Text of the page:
Recessions have waylaid most U.S. presidents. But President Trump seems to think he’ll be an exception.
Every president since World War II has had to contend with a recession, except for two: Lyndon Johnson, who faced plenty of other problems, and Bill Clinton, who had the good fortune to preside during the birth of the Internet age. But President Trump sees no recession on the horizon, even though we’re now most likely in the late stages of an economic expansion that’s nearly 9 years old.
The Trump administration projects annual average GDP growth of 2.9% per year through 2027. That exuberant assumption underpins the Treasury Department’s recent claim that the tax cuts Congress is poised to pass soon will generate $408 billion in new economic revenue. In theory, Treasury says, tax cuts will stimulate the economy, producing more hiring, bigger profits and a bigger tax haul from all of it.
Even the Treasury’s rosy outlook acknowledges that overall, the tax cuts would add somewhere between $1 trillion and $1.5 trillion to the national debt over the next decade. But it could be way worse than that if a recession arrives and the economy contracts. And historical evidence strongly suggests that’s likely to happen.
Since 1945 there have been 11 recessions, which means they occur every 7 years or so, on average. If we make it to 2027 without a recession, that will be a record 18-year economic expansion, nearly twice the length of the longest post-war boom so far, which ran from March 1991 through March 2001.
If that does happen, it still probably won’t entail 2.9% annual growth. Moody’s Analytics forecasts growth rates of just 2.3% this year, 2.8% in 2018 and 2.2% in 2019. That’s an average of 2.4% per year, assuming nothing goes wrong. Trump’s cheerful economists think growth will average 2.7% through 2019, and 3% thereafter. Those extra decimal points in the Trump forecast help justify a giant tax cut now, because even a small improvement in growth would yield a meaningful amount of new tax revenue.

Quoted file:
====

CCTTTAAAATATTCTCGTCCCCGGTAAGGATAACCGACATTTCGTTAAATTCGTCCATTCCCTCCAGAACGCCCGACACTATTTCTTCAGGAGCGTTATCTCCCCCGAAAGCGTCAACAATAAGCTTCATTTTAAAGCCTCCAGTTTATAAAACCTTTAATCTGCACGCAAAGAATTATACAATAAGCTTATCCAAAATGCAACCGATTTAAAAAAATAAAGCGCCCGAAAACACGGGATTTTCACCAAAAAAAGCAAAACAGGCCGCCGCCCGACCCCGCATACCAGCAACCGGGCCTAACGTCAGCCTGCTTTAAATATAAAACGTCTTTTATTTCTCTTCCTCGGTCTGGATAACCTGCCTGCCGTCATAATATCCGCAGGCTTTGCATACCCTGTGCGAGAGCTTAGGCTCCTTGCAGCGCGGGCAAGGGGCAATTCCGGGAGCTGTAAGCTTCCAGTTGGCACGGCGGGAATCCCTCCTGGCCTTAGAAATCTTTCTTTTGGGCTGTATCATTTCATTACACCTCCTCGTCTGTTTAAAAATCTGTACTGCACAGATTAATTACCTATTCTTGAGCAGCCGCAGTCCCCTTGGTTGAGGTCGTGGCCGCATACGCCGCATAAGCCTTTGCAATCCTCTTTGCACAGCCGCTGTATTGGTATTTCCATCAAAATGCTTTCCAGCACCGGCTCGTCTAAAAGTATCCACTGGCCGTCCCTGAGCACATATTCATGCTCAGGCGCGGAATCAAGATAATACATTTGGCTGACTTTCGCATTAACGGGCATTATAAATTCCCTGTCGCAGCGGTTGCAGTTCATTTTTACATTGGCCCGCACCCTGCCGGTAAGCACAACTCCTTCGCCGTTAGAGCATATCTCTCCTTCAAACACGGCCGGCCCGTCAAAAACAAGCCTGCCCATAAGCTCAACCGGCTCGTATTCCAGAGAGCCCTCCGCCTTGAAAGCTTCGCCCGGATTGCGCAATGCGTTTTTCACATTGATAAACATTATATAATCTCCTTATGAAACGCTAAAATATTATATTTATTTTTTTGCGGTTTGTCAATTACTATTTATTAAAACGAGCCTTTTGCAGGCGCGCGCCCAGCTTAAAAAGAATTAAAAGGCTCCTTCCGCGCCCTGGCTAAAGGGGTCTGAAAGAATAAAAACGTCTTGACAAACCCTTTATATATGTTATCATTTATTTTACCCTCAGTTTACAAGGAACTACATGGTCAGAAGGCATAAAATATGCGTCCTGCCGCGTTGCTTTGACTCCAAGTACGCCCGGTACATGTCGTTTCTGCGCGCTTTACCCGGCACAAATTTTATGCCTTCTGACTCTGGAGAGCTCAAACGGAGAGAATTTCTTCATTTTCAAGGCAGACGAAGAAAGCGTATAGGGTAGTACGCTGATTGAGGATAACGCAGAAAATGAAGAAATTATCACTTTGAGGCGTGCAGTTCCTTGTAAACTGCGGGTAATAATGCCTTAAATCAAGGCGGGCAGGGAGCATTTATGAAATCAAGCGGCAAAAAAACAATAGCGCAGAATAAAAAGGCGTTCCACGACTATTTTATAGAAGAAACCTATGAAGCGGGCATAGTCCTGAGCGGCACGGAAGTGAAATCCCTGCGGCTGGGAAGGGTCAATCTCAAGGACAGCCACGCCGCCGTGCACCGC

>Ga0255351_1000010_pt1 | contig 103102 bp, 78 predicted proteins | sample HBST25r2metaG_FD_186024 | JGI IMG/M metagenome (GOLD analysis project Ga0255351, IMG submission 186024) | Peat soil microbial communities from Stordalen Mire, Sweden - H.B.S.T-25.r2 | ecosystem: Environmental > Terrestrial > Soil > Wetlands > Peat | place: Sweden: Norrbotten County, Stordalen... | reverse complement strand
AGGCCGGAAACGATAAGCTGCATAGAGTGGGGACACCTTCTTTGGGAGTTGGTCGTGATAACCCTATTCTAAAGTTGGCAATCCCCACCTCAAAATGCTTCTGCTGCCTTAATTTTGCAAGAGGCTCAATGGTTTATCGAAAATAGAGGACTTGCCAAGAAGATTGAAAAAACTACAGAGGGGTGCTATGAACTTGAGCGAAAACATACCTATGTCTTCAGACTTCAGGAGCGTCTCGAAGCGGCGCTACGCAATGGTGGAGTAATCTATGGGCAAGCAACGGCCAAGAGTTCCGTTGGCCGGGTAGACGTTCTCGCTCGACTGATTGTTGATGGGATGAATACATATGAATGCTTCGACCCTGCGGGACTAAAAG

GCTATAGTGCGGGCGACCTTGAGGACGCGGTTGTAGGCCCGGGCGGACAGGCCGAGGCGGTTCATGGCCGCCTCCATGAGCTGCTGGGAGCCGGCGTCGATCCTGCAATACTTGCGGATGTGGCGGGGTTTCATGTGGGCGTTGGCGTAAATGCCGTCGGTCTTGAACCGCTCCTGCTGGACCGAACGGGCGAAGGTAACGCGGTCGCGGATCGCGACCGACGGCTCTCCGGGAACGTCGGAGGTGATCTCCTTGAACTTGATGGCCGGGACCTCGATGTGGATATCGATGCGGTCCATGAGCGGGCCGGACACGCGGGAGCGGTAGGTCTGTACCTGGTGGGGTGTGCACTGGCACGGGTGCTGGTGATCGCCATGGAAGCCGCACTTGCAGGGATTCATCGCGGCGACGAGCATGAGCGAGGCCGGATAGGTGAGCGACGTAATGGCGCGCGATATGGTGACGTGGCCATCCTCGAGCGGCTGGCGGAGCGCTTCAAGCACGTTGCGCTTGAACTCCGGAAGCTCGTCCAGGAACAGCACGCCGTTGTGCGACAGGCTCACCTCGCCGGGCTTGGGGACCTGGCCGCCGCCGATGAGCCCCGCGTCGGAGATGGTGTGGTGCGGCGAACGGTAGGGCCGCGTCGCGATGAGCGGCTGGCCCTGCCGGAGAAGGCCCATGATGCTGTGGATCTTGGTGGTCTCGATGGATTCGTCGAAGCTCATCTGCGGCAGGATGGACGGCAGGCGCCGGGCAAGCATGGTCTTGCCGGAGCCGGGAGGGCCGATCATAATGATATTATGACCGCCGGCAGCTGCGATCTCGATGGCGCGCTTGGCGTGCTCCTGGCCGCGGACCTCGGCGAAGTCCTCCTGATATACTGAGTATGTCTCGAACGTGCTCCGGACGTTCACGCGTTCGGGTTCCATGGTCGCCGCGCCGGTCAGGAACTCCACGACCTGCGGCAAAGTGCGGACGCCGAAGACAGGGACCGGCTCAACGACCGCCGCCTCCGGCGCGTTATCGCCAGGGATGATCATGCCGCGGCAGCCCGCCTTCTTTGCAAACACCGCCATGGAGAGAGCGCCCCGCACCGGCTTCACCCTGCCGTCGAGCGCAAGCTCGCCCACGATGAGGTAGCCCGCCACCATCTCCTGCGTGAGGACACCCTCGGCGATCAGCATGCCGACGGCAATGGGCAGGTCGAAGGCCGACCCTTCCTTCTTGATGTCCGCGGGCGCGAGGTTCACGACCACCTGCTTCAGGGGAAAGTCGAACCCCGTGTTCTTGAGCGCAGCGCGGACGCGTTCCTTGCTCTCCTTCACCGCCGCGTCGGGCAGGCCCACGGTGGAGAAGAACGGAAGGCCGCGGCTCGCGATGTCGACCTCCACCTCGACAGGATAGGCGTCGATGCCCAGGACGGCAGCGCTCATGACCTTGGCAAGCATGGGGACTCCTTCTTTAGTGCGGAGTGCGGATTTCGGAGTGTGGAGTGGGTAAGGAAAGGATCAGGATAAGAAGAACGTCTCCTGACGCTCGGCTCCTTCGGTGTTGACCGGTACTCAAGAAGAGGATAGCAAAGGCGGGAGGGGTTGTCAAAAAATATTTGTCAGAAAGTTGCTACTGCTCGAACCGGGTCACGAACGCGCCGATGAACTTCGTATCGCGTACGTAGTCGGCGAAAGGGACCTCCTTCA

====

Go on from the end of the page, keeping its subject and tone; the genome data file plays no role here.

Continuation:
If there is a recession during the next decade, however, there’s essentially no chance growth will average 3%, or anywhere near it. That’s because downturns take a sharp bite out of average growth rates. From 1951 to 2014, for instance, GDP grew at an annual rate of just 2.1%, accounting for inflation. That includes several years when real GDP boomed, growing by more than 5% per year. But growth was negative during most recessions, bringing the average down sharply.
From 2000 to 2010, real GDP growth averaged 1.9%. But if you exclude three years with low or negative GDP growth caused by recessions – 2001, 2008 and 2009 – then growth averaged 2.8%. It’s so much better to leave the recessions out!
The GOP tax cuts have drawn sharp criticism from some economists who argue that cutting taxes—and federal revenue—now will simply require future tax hikes to recoup the lost revenue. “There is good reason to doubt that deficit-financed tax cuts will boost economic growth much, if at all,” William Gale of the Tax Policy Center wrote recently. “There have been huge changes in taxes throughout US history with virtually no observable shift in growth rates.”
If Trump turns out to be a one-term president, he may leave office before the next recession hits and be able to claim (accurately or not) that his tax cuts helped the economy. If Trump is a two-termer, it’s much more likely he’ll have to explain the budget hole typically comes with a recession, like most of his predecessors. And find a plug to fill that hole.
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Rick Newman is the author of four books, including Rebounders: How Winners Pivot from Setback to Success. Follow him on Twitter: @rickjnewman